The general-in-chief now rode on, accom- upon the termination of the temporary truce, panied by Sheridan, Ord, and some others, and asked Babcock to write a line to Meade and soon Colonel Babcock's orderly was seen informing him of the situation. Babcock wrote sitting on his horse in the street in front of a accordingly, requesting Meade to maintain two-story brick house, better in appearance the truce until positive orders from General than the rest of the houses. He said General Grant could be received. To save time it was Lee and Colonel Babcock had gone into this arranged that a Union officer, accompanied by house a short time before, and he was ordered one of Lee's officers, should carry this letter to post himself in the street and keep a look- through the enemy's lines. This route made out for General Grant, so as to let him know the distance to Meade nearly ten miles shorter than by the roundabout way of the Union lines. large, gray horse, which proved to be GenLee now mounted his horse and directed Col- eral Lee's, and a good-looking mare belonging onel Charles Marshall, his military secretary, to Colonel Marshall
. An orderly in gray was to accompany him. They started for Appomat- in charge of them, and had taken off their tox Court House in company with Babcock and bridles to let them nibble the grass. followed by a mounted orderly. When the party General Grant mounted the steps and enreached the village they met one of its residents, tered the house. As he stepped into the hall, named Wilbur McLean, who was told that Gen- Colonel Babcock, who had seen his approach eral Lee wanted to occupy a convenient room from the window, opened the door of the room in some house in the town. McLean ushered on the left, in which he had been sitting with them into the sitting-room of one of the first General Lee and Colonel Marshall, awaiting houses he came to, but upon looking about General Grant's arrival. The general passed and finding it quite small and meagerly fur- in, while the members of the staff
, Generals nished, Lee proposed finding something more Sheridan and Ord, and some general officers commodious and better fitted for the occasion. who had gathered in the front yard remained McLean then conducted the party to his own outside, feeling that he would probably want house, about the best one in the town, where his first interview with General Lee to be, in they awaited General Grant's arrival. a measure, private. In a few minutes Colonel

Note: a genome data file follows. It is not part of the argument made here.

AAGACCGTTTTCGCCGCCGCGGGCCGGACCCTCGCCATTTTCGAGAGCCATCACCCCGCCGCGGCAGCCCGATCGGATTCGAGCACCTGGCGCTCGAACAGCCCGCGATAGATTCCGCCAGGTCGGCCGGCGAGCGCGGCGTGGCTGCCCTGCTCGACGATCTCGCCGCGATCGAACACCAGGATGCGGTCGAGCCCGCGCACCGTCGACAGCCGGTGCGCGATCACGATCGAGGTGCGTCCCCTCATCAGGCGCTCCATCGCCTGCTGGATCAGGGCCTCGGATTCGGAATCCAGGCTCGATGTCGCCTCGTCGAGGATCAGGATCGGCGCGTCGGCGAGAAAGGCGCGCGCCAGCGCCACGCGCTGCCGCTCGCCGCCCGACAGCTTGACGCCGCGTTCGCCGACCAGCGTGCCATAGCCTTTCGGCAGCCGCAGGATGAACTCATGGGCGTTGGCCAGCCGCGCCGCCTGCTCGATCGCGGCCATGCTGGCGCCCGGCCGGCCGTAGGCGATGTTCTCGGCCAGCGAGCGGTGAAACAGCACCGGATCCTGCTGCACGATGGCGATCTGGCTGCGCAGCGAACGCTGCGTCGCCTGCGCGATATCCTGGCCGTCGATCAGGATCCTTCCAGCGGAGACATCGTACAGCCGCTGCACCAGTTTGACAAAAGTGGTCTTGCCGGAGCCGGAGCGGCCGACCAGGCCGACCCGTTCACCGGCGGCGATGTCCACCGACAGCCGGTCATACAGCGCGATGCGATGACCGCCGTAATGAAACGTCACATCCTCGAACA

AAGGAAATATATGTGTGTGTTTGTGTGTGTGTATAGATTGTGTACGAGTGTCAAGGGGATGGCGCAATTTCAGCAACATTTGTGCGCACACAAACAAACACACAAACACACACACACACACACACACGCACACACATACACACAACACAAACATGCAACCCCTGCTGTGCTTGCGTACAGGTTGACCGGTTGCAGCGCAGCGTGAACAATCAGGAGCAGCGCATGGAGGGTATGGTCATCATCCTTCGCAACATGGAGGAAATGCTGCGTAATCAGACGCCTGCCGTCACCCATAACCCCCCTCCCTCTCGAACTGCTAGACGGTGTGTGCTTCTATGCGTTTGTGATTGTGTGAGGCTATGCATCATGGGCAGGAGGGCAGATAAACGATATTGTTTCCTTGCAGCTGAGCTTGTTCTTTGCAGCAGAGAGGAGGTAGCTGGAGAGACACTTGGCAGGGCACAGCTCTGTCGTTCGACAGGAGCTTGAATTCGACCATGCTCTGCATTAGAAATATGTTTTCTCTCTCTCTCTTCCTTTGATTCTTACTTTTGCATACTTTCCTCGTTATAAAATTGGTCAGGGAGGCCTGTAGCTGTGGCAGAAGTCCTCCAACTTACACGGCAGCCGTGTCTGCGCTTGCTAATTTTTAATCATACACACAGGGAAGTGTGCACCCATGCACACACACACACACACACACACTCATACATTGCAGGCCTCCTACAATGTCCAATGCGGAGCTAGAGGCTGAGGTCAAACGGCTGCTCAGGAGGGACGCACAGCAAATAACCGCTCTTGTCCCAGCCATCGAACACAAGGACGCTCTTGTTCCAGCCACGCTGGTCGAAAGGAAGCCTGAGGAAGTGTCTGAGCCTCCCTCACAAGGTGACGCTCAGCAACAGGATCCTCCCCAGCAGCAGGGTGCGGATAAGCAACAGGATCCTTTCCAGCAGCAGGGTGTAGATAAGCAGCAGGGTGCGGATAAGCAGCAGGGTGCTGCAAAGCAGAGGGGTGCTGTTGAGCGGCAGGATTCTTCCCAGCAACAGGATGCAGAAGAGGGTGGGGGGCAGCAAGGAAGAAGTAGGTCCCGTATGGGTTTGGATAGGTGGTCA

The house had a comfortable wooden porch Babcock came to the front door, and making with seven steps leading up to it. A hall ran a motion with his hat towards the sitting-room, through the middle from front to back, and said : “ The general says, come in.” It was on each side was a room having two windows, then about half-past i of Sunday, the gth of one in front and one in rear. Each room had April. We entered, and found General Grant two doors opening into the hall. The building sitting at a marble-topped table in the center stood a little distance back from the street, with of the room, and Lee sitting beside a small a yard in front, and to the left was a gate for oval table near the front window, in the corner carriages and a roadway running to a stable in opposite to the door by which we entered, and rear. We entered the grounds by this gate facing General Grant. Colonel Marshall, his and dismounted. In the yard were seen a fine military secretary, was standing at his left side.
CONFEDERATES DESTROYING THE RAILROAD FROM APPOMATTOX TOWARD LYNCHBURG, AND ARTILLERYMEN DESTROYING GUN
CARRIAGES AT NIGHTFALL, SATURDAY, APRIL 8th. (BY W. L. SHEPPARD, WHO OBSERVED THE INCIDENTS.)